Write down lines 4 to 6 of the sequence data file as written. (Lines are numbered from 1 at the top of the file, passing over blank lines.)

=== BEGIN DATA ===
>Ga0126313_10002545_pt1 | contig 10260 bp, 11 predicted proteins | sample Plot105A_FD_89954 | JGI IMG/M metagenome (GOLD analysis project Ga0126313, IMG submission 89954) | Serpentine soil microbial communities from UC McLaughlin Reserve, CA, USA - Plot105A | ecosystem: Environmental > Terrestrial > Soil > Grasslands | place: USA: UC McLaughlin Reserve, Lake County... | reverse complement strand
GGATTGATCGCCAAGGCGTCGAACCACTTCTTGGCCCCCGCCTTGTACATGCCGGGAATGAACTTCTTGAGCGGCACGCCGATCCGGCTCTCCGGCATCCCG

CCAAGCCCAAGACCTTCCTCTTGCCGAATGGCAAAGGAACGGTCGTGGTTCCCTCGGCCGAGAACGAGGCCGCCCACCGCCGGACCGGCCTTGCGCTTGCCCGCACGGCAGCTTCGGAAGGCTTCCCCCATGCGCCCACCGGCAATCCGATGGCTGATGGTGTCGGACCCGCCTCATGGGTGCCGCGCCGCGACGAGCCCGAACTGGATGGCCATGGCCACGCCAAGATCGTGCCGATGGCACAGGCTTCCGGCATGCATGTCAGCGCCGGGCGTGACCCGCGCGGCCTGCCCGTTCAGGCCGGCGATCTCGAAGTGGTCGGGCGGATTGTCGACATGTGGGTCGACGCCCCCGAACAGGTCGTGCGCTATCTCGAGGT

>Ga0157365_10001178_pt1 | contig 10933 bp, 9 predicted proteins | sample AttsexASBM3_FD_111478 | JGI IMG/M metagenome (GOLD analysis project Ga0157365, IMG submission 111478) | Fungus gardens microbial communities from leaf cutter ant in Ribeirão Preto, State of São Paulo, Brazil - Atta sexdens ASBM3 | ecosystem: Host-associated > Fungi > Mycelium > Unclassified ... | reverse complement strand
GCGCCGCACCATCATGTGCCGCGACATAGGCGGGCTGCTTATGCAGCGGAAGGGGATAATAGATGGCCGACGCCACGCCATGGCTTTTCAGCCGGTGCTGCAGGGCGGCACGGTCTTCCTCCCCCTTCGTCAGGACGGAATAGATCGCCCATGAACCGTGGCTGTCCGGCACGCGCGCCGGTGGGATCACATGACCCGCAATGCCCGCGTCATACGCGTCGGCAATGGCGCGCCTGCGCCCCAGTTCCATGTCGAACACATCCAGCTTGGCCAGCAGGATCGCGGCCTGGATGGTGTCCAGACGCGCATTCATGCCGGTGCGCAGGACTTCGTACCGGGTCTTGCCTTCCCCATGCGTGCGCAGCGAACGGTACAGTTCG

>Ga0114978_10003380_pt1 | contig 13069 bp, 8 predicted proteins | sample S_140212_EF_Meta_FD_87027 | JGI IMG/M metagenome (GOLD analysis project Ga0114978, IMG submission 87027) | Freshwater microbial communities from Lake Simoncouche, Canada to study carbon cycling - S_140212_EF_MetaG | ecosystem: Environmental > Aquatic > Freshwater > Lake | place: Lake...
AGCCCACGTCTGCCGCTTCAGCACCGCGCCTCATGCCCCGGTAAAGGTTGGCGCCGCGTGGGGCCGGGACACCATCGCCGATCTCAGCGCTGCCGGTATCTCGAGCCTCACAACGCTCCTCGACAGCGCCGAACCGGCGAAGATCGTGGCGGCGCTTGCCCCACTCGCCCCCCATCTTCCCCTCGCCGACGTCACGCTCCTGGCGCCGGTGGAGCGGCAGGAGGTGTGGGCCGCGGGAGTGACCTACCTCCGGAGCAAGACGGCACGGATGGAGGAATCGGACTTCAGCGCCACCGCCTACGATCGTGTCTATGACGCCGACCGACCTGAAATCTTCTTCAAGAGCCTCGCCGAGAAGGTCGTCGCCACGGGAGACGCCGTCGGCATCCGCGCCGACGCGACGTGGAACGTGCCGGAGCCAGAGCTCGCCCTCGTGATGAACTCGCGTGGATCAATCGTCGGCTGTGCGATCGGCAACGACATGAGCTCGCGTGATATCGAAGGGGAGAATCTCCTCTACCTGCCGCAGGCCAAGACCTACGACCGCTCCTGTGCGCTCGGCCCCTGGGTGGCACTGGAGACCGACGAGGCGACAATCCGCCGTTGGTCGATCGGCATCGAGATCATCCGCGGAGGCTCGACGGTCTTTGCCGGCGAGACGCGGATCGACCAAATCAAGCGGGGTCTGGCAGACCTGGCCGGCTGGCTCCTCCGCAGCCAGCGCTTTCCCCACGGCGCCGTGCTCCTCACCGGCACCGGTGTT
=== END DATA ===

>Ga0157365_10001178_pt1 | contig 10933 bp, 9 predicted proteins | sample AttsexASBM3_FD_111478 | JGI IMG/M metagenome (GOLD analysis project Ga0157365, IMG submission 111478) | Fungus gardens microbial communities from leaf cutter ant in Ribeirão Preto, State of São Paulo, Brazil - Atta sexdens ASBM3 | ecosystem: Host-associated > Fungi > Mycelium > Unclassified ... | reverse complement strand
GCGCCGCACCATCATGTGCCGCGACATAGGCGGGCTGCTTATGCAGCGGAAGGGGATAATAGATGGCCGACGCCACGCCATGGCTTTTCAGCCGGTGCTGCAGGGCGGCACGGTCTTCCTCCCCCTTCGTCAGGACGGAATAGATCGCCCATGAACCGTGGCTGTCCGGCACGCGCGCCGGTGGGATCACATGACCCGCAATGCCCGCGTCATACGCGTCGGCAATGGCGCGCCTGCGCCCCAGTTCCATGTCGAACACATCCAGCTTGGCCAGCAGGATCGCGGCCTGGATGGTGTCCAGACGCGCATTCATGCCGGTGCGCAGGACTTCGTACCGGGTCTTGCCTTCCCCATGCGTGCGCAGCGAACGGTACAGTTCG

>Ga0114978_10003380_pt1 | contig 13069 bp, 8 predicted proteins | sample S_140212_EF_Meta_FD_87027 | JGI IMG/M metagenome (GOLD analysis project Ga0114978, IMG submission 87027) | Freshwater microbial communities from Lake Simoncouche, Canada to study carbon cycling - S_140212_EF_MetaG | ecosystem: Environmental > Aquatic > Freshwater > Lake | place: Lake...